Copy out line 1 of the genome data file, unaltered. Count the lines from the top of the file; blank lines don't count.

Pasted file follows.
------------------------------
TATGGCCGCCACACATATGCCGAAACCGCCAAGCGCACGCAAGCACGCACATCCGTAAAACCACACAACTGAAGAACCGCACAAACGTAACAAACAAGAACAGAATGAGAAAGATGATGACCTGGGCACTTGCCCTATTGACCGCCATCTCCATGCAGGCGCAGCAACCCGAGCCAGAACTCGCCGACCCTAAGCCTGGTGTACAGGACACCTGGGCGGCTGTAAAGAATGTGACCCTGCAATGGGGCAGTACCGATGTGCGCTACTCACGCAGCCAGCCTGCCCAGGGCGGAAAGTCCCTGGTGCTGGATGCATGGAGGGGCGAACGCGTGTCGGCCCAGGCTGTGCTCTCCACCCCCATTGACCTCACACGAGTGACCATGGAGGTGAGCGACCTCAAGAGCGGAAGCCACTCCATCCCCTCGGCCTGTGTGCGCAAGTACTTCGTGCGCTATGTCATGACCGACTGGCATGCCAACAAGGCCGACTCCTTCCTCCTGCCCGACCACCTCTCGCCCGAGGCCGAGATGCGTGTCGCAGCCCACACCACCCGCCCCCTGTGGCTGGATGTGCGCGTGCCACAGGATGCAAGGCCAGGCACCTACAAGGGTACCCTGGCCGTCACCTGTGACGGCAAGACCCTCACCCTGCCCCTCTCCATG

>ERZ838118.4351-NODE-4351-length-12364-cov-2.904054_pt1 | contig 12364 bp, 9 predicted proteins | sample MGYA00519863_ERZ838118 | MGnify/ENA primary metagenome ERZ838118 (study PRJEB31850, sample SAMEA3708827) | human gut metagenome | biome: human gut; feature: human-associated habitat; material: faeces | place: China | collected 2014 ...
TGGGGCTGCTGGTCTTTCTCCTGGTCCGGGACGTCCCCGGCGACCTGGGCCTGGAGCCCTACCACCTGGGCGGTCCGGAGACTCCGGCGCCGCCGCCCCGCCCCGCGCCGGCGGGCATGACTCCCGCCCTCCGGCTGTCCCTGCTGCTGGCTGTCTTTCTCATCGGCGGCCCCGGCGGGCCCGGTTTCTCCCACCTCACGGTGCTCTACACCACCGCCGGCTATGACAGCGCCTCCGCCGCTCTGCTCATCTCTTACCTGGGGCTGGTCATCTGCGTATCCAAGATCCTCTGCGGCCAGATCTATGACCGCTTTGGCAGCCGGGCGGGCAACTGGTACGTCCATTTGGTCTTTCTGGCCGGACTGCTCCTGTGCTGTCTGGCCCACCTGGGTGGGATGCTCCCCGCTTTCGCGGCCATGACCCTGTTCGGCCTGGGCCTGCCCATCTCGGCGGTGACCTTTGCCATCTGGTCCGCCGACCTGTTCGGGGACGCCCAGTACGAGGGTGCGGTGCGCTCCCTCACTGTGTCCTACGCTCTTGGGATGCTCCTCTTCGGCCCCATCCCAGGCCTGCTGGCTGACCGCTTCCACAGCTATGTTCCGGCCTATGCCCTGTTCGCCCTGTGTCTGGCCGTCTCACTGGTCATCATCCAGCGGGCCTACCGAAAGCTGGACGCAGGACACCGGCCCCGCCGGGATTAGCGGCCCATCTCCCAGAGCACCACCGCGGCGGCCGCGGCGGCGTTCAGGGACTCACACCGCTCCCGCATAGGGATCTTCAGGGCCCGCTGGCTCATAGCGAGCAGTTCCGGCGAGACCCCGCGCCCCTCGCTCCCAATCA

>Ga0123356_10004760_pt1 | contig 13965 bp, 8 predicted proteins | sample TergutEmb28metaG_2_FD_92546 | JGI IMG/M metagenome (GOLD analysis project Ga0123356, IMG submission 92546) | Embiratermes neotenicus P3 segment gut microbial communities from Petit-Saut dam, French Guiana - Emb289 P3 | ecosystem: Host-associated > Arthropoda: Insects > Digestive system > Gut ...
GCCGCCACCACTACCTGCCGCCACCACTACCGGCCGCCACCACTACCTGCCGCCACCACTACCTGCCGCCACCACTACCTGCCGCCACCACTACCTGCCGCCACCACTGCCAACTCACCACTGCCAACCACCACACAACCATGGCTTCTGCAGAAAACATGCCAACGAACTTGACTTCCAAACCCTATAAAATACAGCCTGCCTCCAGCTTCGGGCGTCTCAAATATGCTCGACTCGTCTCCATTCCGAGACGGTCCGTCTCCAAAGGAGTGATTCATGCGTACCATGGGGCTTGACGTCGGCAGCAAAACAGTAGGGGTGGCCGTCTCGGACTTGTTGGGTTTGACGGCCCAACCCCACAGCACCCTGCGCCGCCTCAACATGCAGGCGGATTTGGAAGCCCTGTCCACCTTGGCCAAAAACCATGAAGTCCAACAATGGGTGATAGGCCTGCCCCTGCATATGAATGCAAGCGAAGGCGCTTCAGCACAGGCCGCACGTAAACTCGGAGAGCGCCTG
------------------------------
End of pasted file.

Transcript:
TATGGCCGCCACACATATGCCGAAACCGCCAAGCGCACGCAAGCACGCACATCCGTAAAACCACACAACTGAAGAACCGCACAAACGTAACAAACAAGAACAGAATGAGAAAGATGATGACCTGGGCACTTGCCCTATTGACCGCCATCTCCATGCAGGCGCAGCAACCCGAGCCAGAACTCGCCGACCCTAAGCCTGGTGTACAGGACACCTGGGCGGCTGTAAAGAATGTGACCCTGCAATGGGGCAGTACCGATGTGCGCTACTCACGCAGCCAGCCTGCCCAGGGCGGAAAGTCCCTGGTGCTGGATGCATGGAGGGGCGAACGCGTGTCGGCCCAGGCTGTGCTCTCCACCCCCATTGACCTCACACGAGTGACCATGGAGGTGAGCGACCTCAAGAGCGGAAGCCACTCCATCCCCTCGGCCTGTGTGCGCAAGTACTTCGTGCGCTATGTCATGACCGACTGGCATGCCAACAAGGCCGACTCCTTCCTCCTGCCCGACCACCTCTCGCCCGAGGCCGAGATGCGTGTCGCAGCCCACACCACCCGCCCCCTGTGGCTGGATGTGCGCGTGCCACAGGATGCAAGGCCAGGCACCTACAAGGGTACCCTGGCCGTCACCTGTGACGGCAAGACCCTCACCCTGCCCCTCTCCATG